What is in the Annandale Comprehensive Plan?  Many pages are devoted to promoting parks, recreation areas, and open spaces in the Central Business District (CBD).   The idea is to provide pockets of visual breaks in the urban landscape, and calming green space in the midst of asphalt and mortar.  These pocket parks also serve as a destination or respite, encouraging you to stroll, from bistro to boutique, rather than drive.  There are extensive, and well-appointed parks within a few minutes’ drive from the heart of the commercial district, where recreational activities, concerts, formal English Teas, farmers markets, nature & horticulture centers, and even a large dog park are readily available.  The pocket parks are NOT to replicate these services, but to provide our urban village a series of compact commons. 

According to Annandale’s Comprehensive Plan, the most prevalent type of Urban Public Space to be developed in Annandale will be pocket parks.   A pocket park is usually less than one acre, and designed for casual use by the people working & living in the immediate area.  It is designed as a single “room” to provide limited casual open space to enjoy individually, or in social interaction.  They may consist of hardscape elements, or lawn and landscaped areas, seating and visual amenities. (2)   (But, the comprehensive plan does NOT dictate that they must have visual amenities, such as public art.)

The one exception is the Destination Public Urban Park planned for the ACCA-Fire Department pad (D). This will most likely take on the nature of both a Common Green and a Civic Plaza (and hopefully the seven decade, long-awaited community center).

The comprehensive plan encourages that resourceful community spaces be developed beyond what is indicated on the concept map shown above.  Indoor program space, within private buildings, may be offered for exercise and fitness classes, or educational workshops, or even rooftop parks.  Although provision of park land and facilities within Annandale is preferred, an equivalent monetary contribution may be acceptable for smaller sites, or where outright dedication of land is not possible.  Ideally, indoor bookable meeting space ought to be allowed as a proffer, since Annandale has practically none available, and it is in constant demand.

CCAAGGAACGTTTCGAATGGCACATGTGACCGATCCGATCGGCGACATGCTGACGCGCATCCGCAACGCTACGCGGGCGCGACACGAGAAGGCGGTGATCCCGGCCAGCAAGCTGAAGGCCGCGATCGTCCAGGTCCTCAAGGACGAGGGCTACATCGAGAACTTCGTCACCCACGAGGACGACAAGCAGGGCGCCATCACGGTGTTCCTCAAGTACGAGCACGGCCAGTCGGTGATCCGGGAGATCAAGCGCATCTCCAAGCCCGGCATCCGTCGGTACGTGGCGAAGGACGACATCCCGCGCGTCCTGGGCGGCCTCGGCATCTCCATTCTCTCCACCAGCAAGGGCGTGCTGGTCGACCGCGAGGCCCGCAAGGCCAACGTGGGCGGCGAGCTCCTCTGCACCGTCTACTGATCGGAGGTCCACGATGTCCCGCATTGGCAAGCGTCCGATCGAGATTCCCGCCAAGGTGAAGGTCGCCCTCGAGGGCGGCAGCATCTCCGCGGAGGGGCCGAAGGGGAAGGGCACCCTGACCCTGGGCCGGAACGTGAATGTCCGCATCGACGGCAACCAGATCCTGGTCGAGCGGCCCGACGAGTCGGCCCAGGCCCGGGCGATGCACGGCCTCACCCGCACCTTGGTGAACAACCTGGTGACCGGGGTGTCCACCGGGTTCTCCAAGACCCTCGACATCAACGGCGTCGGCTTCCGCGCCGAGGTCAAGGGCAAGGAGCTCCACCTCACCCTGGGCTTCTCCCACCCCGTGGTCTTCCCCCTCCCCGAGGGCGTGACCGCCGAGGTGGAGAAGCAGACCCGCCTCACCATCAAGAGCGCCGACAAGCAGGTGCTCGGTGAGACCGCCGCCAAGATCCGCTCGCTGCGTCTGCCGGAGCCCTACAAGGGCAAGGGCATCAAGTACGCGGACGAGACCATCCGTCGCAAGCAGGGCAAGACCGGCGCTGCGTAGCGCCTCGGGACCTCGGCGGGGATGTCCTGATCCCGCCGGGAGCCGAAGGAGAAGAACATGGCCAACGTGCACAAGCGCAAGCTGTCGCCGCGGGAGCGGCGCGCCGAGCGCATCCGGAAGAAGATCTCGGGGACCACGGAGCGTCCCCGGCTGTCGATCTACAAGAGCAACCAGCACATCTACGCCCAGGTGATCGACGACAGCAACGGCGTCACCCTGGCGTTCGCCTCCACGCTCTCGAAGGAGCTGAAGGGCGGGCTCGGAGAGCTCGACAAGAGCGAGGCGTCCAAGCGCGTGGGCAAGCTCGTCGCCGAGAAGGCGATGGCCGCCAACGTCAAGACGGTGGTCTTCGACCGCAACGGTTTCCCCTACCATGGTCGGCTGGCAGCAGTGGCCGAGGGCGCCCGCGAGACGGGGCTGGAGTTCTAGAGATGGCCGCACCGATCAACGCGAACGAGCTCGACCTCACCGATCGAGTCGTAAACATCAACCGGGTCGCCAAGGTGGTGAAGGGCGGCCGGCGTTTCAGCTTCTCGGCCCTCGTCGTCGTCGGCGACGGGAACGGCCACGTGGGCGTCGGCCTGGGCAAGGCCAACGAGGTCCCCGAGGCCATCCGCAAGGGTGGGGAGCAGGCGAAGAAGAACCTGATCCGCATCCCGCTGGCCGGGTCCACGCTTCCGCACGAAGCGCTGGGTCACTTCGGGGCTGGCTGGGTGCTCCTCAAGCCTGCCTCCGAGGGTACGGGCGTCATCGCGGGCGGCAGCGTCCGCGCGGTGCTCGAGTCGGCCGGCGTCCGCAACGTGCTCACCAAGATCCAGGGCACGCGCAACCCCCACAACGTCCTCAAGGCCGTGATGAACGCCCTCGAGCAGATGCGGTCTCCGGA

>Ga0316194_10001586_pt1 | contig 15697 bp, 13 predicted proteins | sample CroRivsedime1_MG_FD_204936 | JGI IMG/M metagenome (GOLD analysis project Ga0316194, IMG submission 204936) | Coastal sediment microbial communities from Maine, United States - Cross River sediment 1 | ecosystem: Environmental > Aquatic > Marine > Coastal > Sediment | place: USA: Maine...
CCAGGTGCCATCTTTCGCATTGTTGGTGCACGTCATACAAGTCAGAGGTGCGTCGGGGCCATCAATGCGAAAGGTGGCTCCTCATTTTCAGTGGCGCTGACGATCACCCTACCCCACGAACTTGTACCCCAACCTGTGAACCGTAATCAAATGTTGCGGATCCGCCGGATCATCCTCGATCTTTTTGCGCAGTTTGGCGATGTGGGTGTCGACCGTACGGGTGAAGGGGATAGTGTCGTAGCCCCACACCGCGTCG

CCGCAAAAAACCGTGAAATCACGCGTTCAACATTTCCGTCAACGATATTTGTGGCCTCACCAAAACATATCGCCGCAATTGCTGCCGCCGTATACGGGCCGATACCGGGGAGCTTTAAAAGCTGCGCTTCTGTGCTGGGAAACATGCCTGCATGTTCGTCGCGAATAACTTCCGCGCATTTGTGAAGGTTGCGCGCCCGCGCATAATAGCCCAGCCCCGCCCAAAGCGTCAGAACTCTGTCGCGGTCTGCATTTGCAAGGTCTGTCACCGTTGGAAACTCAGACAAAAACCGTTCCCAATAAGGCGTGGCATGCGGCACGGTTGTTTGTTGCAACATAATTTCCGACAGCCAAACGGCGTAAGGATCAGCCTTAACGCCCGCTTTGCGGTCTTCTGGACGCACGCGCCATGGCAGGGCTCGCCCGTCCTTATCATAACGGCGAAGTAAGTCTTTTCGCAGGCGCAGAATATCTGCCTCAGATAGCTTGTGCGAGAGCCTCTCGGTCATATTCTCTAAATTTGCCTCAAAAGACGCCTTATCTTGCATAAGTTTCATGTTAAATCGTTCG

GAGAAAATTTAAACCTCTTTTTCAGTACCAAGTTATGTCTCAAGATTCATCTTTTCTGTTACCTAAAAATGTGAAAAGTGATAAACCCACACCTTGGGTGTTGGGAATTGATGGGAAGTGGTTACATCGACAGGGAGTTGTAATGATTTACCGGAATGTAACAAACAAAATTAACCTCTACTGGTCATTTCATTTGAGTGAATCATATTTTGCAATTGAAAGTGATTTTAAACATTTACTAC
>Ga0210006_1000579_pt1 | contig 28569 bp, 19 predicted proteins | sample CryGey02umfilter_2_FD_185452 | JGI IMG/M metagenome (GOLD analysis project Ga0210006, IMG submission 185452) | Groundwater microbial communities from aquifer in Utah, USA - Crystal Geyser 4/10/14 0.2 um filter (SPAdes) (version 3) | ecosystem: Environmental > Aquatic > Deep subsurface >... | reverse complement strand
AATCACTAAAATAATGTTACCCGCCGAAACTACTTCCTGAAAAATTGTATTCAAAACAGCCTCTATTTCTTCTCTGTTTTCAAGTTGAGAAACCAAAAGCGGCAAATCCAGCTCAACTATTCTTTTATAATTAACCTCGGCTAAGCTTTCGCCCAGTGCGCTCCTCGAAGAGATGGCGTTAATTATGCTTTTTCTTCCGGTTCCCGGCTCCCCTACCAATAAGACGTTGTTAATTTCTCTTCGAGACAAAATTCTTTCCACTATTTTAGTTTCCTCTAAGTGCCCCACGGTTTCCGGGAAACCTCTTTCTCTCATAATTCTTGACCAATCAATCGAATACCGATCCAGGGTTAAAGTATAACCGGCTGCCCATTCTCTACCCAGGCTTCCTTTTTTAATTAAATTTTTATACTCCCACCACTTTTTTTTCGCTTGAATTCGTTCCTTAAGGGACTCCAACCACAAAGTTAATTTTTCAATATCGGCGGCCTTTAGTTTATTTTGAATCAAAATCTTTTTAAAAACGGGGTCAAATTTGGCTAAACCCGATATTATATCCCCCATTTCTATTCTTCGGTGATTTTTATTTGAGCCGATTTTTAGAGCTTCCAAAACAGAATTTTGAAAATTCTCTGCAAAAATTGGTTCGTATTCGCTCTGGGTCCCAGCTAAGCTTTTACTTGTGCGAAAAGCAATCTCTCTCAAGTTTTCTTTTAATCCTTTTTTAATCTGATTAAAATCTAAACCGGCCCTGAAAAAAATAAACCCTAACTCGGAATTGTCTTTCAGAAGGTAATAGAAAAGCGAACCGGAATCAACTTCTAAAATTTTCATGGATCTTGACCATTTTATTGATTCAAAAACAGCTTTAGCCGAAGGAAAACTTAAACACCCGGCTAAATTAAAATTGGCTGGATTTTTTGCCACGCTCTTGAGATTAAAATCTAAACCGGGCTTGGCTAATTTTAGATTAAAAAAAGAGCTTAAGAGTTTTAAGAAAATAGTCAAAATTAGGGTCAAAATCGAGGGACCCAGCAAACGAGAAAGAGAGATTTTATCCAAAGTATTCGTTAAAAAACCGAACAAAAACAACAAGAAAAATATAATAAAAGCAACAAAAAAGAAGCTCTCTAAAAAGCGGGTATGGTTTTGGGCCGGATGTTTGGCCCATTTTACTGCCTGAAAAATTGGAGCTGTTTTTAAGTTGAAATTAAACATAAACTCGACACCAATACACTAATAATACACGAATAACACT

Annandale must also find more parking within the Central Business District (CBD).  Assuming the CBD can be made more walkable, there will remain a system of major roadways cutting through the heart of Annandale, requiring shoppers to drive to certain destinations.  With more residents living downtown, parking will be essential with every residential project.  Some projects, if tall enough, will build underground lots, others may opt for tiered lots tucked behind their new multi-use structures.

As indicated on the adjacent concept map, Annandale has been divided into pads.  Within most pads, multiple properties exist.  Some properties may combine to produce a project the size Annandale needs, others may simply remodel, while others hold-off altogether, or build, “By Right.”  (By right development refers to projects that are permitted under their current zoning, and do not require any legislative action by the Board of Supervisors or the Board of Zoning Appeals. They are approved administratively, and do not require public hearings.) 

When a property is redeveloped, and the maximum height requirements under the comp plan are sought, developers are asked for proffers.  Obviously, if it is residential, and children will be in residence, a monetary contribution to the public schools (based on an established per pupil formula) is expected.  If traffic will be increased significantly, new turn lanes, or other transportation requirements come into play, along with appropriate parking for tenant/customer use, and possibly some municipal parking.